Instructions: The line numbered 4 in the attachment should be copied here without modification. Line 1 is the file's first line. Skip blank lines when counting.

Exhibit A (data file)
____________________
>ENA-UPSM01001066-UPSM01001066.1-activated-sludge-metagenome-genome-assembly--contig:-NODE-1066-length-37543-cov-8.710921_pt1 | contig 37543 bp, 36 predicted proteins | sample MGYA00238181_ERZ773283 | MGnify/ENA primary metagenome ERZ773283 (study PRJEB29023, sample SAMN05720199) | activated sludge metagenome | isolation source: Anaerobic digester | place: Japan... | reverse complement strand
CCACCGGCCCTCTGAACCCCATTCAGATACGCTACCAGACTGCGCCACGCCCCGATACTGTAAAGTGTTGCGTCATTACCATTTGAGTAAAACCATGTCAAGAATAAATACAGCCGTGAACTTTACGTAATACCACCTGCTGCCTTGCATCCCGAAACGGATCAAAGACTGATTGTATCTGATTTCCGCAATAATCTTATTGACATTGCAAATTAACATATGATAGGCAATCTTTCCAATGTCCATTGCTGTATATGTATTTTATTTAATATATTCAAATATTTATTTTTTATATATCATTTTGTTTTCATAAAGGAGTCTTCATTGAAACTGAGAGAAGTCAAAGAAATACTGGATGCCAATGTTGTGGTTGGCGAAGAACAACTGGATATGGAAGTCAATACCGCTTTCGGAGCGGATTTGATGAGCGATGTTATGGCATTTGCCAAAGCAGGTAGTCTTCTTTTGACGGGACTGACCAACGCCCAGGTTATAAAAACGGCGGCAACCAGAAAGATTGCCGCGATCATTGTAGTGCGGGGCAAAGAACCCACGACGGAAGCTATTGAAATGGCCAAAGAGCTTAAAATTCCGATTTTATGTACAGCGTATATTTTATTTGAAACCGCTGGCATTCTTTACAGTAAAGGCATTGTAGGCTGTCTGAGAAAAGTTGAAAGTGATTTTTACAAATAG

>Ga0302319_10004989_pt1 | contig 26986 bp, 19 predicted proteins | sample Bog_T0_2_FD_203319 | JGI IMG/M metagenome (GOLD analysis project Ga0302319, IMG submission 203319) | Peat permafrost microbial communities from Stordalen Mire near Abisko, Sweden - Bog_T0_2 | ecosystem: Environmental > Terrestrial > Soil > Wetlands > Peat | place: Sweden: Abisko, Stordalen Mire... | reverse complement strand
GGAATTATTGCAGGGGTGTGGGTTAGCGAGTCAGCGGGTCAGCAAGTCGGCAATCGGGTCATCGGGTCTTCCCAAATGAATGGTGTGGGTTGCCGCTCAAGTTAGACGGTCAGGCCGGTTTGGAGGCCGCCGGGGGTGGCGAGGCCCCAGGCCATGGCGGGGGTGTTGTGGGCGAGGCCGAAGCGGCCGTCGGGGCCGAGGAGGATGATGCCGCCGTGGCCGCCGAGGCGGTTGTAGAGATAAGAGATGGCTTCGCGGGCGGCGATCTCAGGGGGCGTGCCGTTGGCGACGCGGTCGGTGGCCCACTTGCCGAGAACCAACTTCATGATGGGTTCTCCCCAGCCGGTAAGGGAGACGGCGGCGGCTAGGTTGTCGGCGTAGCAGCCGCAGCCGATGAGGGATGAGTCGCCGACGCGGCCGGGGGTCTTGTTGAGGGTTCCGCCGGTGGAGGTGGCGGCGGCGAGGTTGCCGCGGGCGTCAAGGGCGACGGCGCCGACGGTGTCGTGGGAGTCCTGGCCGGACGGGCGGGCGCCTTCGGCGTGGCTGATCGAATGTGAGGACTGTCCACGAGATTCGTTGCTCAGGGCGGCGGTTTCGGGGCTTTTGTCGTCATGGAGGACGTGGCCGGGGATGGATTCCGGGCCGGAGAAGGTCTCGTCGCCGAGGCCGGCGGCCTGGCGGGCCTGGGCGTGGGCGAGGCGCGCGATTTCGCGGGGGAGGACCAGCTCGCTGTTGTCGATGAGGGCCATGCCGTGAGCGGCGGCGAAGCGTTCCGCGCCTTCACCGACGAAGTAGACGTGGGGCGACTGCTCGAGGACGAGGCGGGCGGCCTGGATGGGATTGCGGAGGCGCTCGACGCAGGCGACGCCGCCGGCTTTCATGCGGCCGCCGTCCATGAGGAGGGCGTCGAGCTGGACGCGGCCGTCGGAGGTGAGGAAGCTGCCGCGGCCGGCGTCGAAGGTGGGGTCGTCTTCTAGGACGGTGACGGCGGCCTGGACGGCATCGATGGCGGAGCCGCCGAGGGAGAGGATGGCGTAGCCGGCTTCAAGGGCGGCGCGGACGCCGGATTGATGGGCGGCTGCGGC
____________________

GGAATTATTGCAGGGGTGTGGGTTAGCGAGTCAGCGGGTCAGCAAGTCGGCAATCGGGTCATCGGGTCTTCCCAAATGAATGGTGTGGGTTGCCGCTCAAGTTAGACGGTCAGGCCGGTTTGGAGGCCGCCGGGGGTGGCGAGGCCCCAGGCCATGGCGGGGGTGTTGTGGGCGAGGCCGAAGCGGCCGTCGGGGCCGAGGAGGATGATGCCGCCGTGGCCGCCGAGGCGGTTGTAGAGATAAGAGATGGCTTCGCGGGCGGCGATCTCAGGGGGCGTGCCGTTGGCGACGCGGTCGGTGGCCCACTTGCCGAGAACCAACTTCATGATGGGTTCTCCCCAGCCGGTAAGGGAGACGGCGGCGGCTAGGTTGTCGGCGTAGCAGCCGCAGCCGATGAGGGATGAGTCGCCGACGCGGCCGGGGGTCTTGTTGAGGGTTCCGCCGGTGGAGGTGGCGGCGGCGAGGTTGCCGCGGGCGTCAAGGGCGACGGCGCCGACGGTGTCGTGGGAGTCCTGGCCGGACGGGCGGGCGCCTTCGGCGTGGCTGATCGAATGTGAGGACTGTCCACGAGATTCGTTGCTCAGGGCGGCGGTTTCGGGGCTTTTGTCGTCATGGAGGACGTGGCCGGGGATGGATTCCGGGCCGGAGAAGGTCTCGTCGCCGAGGCCGGCGGCCTGGCGGGCCTGGGCGTGGGCGAGGCGCGCGATTTCGCGGGGGAGGACCAGCTCGCTGTTGTCGATGAGGGCCATGCCGTGAGCGGCGGCGAAGCGTTCCGCGCCTTCACCGACGAAGTAGACGTGGGGCGACTGCTCGAGGACGAGGCGGGCGGCCTGGATGGGATTGCGGAGGCGCTCGACGCAGGCGACGCCGCCGGCTTTCATGCGGCCGCCGTCCATGAGGAGGGCGTCGAGCTGGACGCGGCCGTCGGAGGTGAGGAAGCTGCCGCGGCCGGCGTCGAAGGTGGGGTCGTCTTCTAGGACGGTGACGGCGGCCTGGACGGCATCGATGGCGGAGCCGCCGAGGGAGAGGATGGCGTAGCCGGCTTCAAGGGCGGCGCGGACGCCGGATTGATGGGCGGCTGCGGC